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Simplicity is King

April 8, 2010

Clay Shirky is a genius.  If you haven’t already, go and read his latest blog post on The Collapse of Complex Business Models now.  He is undoubtedly much smarter than me and his insights are much more valuable than mine.  His central argument is pointed at the TV/Film industry where obvious lines can be drawn to all other media industries.  The central thesis is that when stress is introduced to a business model, most of the time that model can impose additional levels of complexity or bureaucracy in order to mediate that stress or even extract additional value from it.  However, there is a limit to how far this pattern can repeat.  Eventually, the weight and sluggishness of the model’s bureaucracy will make it susceptible to competition from simply structured and more nimble competitors.  At that point, if further bureaucracy cannot squash these competitors, the model must simplify down to a competitively manageable level or face collapse.  This pattern has played out many times in the history of the media industry when new and disruptive technologies are introduced.

Shirky hits on this obvious but often over looked mantra early in his post: “there are two ways to generate a profit: raise revenues above expenses, or cut expenses below revenues.”  Glaringly obvious but also painfully true and hard to swallow.  It’s clear that revenues in the recorded music industry are falling.  To avoid collapse, simplification or further expense cuts need to happen.  Many lament the fact that thousands of people have lost their jobs in the music industry as the firms scale back expenses.  I feel that unfortunately, we are still very far from reaching an equilibrium where further layoffs and expense cuts are no longer necessary.  The complexity in major and indie record labels was built upon the revenues of physical sales, not subscription models.  Subscription models will I think eventually bring in massive amounts of revenue, but they still might not save the majority of the music industry jobs out there.  More simplicity needs to be reached to better match this new business.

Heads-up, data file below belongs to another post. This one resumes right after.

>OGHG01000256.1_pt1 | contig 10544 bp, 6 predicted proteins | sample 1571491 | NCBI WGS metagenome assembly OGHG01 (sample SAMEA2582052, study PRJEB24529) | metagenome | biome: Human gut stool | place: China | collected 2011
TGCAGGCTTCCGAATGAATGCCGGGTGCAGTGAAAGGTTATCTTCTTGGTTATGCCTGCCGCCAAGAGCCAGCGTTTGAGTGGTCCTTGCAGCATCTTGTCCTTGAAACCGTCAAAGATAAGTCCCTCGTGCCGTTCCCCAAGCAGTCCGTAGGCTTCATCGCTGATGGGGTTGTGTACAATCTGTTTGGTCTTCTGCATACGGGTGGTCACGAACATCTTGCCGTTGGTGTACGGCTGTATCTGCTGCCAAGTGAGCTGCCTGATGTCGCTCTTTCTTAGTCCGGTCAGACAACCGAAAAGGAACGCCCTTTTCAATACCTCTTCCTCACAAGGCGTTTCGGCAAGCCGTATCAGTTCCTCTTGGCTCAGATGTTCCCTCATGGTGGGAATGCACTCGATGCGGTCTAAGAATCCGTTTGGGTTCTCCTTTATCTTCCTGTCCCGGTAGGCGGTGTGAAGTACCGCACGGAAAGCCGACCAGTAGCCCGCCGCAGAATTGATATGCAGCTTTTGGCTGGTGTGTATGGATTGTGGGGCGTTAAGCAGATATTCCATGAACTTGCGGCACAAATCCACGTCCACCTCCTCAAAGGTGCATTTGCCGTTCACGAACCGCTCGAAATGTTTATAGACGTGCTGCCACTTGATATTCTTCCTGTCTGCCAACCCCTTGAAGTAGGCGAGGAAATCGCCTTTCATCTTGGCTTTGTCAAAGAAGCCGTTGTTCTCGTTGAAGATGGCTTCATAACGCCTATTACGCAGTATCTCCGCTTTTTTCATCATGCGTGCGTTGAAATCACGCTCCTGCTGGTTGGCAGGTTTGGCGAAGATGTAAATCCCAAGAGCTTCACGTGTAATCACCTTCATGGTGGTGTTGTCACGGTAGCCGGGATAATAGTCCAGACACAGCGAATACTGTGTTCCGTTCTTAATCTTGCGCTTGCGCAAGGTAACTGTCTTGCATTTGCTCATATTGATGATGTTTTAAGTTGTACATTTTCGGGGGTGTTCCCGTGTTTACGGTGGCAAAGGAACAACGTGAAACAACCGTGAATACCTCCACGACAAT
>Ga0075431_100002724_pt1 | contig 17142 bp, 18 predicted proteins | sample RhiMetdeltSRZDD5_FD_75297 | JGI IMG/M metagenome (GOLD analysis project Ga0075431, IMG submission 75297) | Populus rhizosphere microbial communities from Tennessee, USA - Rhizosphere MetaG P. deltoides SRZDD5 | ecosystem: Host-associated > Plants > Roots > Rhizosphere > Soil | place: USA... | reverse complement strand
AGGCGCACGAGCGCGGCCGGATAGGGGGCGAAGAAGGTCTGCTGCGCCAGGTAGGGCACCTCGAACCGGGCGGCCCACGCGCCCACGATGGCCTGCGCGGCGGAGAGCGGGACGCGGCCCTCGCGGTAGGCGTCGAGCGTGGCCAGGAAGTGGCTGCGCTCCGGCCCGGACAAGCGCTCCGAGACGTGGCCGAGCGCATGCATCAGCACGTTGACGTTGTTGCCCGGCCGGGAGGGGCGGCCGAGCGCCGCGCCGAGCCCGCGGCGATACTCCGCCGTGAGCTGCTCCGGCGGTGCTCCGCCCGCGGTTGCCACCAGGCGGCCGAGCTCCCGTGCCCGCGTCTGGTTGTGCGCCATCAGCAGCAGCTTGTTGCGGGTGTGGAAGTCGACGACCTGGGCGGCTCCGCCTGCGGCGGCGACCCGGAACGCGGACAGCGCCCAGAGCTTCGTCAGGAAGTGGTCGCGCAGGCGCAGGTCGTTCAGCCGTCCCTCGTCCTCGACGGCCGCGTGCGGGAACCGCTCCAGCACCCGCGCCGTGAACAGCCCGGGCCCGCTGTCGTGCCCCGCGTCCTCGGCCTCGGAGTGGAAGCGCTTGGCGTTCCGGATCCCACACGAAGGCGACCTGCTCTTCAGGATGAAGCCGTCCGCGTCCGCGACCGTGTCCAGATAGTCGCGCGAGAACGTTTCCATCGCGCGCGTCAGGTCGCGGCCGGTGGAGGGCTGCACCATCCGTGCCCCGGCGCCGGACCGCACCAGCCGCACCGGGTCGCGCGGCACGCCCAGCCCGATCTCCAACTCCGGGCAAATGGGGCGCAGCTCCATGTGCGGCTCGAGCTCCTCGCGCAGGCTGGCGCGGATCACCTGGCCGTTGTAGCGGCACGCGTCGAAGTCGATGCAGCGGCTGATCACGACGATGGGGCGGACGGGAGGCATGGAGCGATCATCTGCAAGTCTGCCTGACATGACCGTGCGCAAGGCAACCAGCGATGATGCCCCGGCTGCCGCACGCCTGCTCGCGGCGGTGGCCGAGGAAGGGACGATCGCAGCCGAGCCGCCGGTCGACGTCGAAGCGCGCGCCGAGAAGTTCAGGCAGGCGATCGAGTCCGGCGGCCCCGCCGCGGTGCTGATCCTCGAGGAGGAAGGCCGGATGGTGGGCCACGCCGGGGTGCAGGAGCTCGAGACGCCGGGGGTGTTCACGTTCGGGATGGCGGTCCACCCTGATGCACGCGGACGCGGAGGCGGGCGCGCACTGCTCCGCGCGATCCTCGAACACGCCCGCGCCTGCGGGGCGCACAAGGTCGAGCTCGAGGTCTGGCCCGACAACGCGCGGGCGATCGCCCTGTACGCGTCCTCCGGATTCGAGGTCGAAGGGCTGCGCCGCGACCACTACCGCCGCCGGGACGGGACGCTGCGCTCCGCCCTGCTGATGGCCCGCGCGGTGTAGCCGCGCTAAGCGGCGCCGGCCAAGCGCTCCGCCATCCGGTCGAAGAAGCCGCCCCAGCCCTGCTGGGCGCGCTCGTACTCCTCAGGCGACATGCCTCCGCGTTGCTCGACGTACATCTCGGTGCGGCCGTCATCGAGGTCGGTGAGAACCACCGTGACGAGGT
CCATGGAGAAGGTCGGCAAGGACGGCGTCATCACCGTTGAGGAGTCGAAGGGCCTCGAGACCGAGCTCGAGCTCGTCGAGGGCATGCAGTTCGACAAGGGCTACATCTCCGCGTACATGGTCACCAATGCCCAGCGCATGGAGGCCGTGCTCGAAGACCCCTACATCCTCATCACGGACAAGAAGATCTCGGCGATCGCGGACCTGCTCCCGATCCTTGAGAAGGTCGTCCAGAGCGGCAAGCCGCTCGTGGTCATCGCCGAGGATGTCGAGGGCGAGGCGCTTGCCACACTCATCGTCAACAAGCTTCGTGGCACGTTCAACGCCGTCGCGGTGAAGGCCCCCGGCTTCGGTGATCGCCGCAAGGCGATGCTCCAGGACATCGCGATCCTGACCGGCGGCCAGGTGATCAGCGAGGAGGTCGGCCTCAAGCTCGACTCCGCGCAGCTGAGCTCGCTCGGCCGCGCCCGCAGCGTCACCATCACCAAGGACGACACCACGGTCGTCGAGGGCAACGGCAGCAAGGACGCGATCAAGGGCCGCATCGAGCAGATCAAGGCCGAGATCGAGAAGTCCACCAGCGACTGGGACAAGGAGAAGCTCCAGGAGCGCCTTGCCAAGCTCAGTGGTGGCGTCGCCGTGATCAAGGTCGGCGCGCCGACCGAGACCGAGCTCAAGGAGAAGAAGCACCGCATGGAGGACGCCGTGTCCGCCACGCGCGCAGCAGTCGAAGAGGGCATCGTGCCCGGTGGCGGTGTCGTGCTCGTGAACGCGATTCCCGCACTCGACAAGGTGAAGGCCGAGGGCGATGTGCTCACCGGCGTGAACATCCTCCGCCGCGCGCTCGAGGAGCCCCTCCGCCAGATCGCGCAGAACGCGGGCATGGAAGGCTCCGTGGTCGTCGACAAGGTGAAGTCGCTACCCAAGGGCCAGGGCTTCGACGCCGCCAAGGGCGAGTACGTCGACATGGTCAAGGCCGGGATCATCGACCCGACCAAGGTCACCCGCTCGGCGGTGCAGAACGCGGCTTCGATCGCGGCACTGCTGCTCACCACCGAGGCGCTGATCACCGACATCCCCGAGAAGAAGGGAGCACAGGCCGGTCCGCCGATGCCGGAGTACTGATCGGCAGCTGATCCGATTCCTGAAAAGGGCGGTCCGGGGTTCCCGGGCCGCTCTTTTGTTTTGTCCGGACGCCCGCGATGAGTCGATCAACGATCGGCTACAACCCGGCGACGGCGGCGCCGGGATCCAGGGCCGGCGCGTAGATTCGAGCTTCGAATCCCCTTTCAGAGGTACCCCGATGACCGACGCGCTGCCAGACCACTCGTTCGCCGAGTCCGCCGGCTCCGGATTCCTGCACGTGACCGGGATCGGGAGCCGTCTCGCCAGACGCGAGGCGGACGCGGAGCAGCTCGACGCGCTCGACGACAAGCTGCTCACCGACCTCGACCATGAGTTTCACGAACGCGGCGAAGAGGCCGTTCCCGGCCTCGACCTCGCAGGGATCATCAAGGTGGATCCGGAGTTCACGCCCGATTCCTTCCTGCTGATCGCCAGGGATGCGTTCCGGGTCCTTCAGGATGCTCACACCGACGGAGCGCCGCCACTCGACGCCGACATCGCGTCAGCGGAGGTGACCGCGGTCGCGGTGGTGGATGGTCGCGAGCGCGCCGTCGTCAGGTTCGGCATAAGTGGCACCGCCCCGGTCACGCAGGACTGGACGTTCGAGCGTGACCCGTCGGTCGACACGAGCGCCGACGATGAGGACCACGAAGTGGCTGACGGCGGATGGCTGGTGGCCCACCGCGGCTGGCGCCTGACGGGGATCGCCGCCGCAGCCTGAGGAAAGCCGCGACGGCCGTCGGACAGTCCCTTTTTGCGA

Shirky’s post has an apocalyptic tone but all is not negative.  I particularly like his closing line: “when the ecosystem stops rewarding complexity, it is the people who figure out how to work simply in the present, rather than the people who mastered the complexities of the past, who get to say what happens in the future.”  Hopefully the hungriest of us can figure out how to be the people working simply in the future.

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